Storytelling for nature

“Photographer, whale dreamer, rainbow warrior, wall painter, garbage collector, long-distance walker, art teacher, baybayin teacher, biker, and globe trotter,” these are the names A.G. Saño uses to describe himself on his Instagram biography. Scroll through his feed, and you’ll find that all of these names ring true. Saño’s page is colored by previews of his work - rainbow-colored pedestrian lanes, customized sneakers, large murals, environmental photographs.

But, in all that he creates, it seems as if the artist consistently assumes one role. Above all, he is a storyteller for nature.

Mixing art and advocacy

It was Saño’s multidisciplinary nature that led him to create environmental art. In 2010, he mixed his art and advocacy by using his practice of painting murals to respond to an environmental threat.   

“After watching the documentary film THE COVE, I found myself in grief and it was instinctive for me to paint a mural about the dolphins,” shares Saño. The 2009 documentary centered on the slaughter of dolphins in a cove in Taiji, Japan.

This revelation eventually birthed a campaign whose premise was simple yet impactful - for every dolphin in captivity, one dolphin would be painted. Sure enough, the campaign spoke to people, attracting hundreds of thousands of volunteers internationally and leading to the painting of 35,000 dolphins across 16 countries.

“The community mural sessions [even] became popular for schools, NGOs. LGUs and other institutions for environmental awareness campaigns,” shares the muralist.

In another project of Saño, he painted Filipina heroes and a Philippine Carabao on the Pre-War Water Towers in Barangay Socorro, Quezon City.


Zooming into climate change

In 2013, Saño's environmental art became more centered on climate change, following a firsthand experience of its effects.

“Being an environmental muralist and climate advocate at the same time, climate change art was an obvious subject for me to tackle,” says Sano. “But the beginning of the journey was when I lost a friend in Tacloban during the Yolanda super typhoon,” says Saño.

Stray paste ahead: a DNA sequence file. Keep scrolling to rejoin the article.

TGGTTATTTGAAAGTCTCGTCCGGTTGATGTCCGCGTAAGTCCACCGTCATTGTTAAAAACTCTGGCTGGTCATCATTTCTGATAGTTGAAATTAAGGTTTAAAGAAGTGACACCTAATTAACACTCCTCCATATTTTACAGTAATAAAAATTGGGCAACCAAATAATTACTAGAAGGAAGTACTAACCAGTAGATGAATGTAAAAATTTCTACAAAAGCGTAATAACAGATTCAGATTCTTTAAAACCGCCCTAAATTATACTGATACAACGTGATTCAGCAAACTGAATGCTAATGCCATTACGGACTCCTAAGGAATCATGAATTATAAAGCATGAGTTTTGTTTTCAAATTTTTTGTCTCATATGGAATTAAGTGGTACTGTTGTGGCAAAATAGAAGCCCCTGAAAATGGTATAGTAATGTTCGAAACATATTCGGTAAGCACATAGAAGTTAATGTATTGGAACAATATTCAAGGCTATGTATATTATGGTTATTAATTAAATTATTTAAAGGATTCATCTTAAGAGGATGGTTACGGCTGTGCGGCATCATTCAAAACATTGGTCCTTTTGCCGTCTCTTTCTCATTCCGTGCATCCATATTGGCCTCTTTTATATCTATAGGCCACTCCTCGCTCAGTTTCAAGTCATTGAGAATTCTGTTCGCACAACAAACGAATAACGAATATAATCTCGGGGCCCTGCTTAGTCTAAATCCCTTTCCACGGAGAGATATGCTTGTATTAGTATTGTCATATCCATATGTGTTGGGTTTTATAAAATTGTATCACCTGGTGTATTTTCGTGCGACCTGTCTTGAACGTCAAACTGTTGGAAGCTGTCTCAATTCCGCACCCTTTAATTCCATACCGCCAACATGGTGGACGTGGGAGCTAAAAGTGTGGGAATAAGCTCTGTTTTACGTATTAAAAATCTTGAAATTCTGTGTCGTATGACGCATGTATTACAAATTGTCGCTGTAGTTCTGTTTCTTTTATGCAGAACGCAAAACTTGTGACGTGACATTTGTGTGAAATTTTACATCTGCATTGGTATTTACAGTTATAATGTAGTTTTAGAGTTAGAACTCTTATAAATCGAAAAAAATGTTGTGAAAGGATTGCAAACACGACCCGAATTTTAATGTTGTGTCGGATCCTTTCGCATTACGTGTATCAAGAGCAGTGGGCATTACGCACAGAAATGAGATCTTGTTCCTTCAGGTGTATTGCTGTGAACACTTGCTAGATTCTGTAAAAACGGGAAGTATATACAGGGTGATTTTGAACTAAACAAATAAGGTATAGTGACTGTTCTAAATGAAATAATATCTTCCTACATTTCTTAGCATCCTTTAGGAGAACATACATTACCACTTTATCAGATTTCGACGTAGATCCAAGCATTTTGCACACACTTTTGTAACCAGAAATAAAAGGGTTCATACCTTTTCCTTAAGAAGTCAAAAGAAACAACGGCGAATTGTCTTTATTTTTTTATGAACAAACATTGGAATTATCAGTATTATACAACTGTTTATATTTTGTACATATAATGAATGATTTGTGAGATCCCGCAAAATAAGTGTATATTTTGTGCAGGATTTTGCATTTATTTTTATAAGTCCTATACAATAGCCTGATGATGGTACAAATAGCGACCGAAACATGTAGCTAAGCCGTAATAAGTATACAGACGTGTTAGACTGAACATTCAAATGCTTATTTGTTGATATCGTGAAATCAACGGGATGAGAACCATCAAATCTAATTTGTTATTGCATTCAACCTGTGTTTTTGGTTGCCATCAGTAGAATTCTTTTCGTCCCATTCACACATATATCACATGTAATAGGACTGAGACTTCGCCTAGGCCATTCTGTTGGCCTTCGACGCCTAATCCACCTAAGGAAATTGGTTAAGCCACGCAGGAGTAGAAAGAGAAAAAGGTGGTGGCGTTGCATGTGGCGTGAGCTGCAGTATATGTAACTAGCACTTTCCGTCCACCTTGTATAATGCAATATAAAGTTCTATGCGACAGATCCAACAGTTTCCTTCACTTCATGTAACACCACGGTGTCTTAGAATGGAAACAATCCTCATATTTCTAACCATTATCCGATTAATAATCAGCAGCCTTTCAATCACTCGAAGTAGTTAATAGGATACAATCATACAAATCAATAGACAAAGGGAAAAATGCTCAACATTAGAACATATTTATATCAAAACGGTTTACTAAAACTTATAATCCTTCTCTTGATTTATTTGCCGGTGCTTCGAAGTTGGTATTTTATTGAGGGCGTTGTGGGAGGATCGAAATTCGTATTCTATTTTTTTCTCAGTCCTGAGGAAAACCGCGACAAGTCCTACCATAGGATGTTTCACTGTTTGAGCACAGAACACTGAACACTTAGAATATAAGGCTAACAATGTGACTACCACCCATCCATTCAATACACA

Following the catastrophic typhoon, Saño decided to shift his storytelling into “the great call of the vulnerable people on the ground.” His art became bolder and louder. 

Whichever wall was painted on, his art would draw attention to how climate change poses a real danger and affects real people, especially in vulnerable countries like the Philippines.

While the Paris Agreement was about to be signed in 2015, Saño created art with other advocates on the streets of the French capital. Most notably, he painted a mural of his good friend Agit, who unfortunately lost his life in the Super Typhoon Yolanda.


Art, after all, can be an effective form of activism. And from dolphin mural campaigns to climate change art, Saño’s work and its outcomes are a testament to this ability of art - its ability to spark change, to inspire action, and to garner community support. Artistic work can tell stories, ones that emotionally draw people and cause them to listen.

Looking to the future

Artistic storytelling is something Saño shows no intention of halting, and his future plans include creating using various disciplines.

He’s planning to create print art from recycled paper, produce environmental murals locally and internationally, draw illustrations for a storybook, and finish setting up his website. 

“[It’s] all for the sake of storytelling for nature,” Saño shares.

To tell a story worth listening to and to speak what cannot speak for itself, these are difficult yet crucial tasks. But Saño takes up the challenge in the many, many ways he knows how. 

Check this: Saño shared a coloring book scan he created using Rocketbook. You can download it here.

by Danielle Ramos

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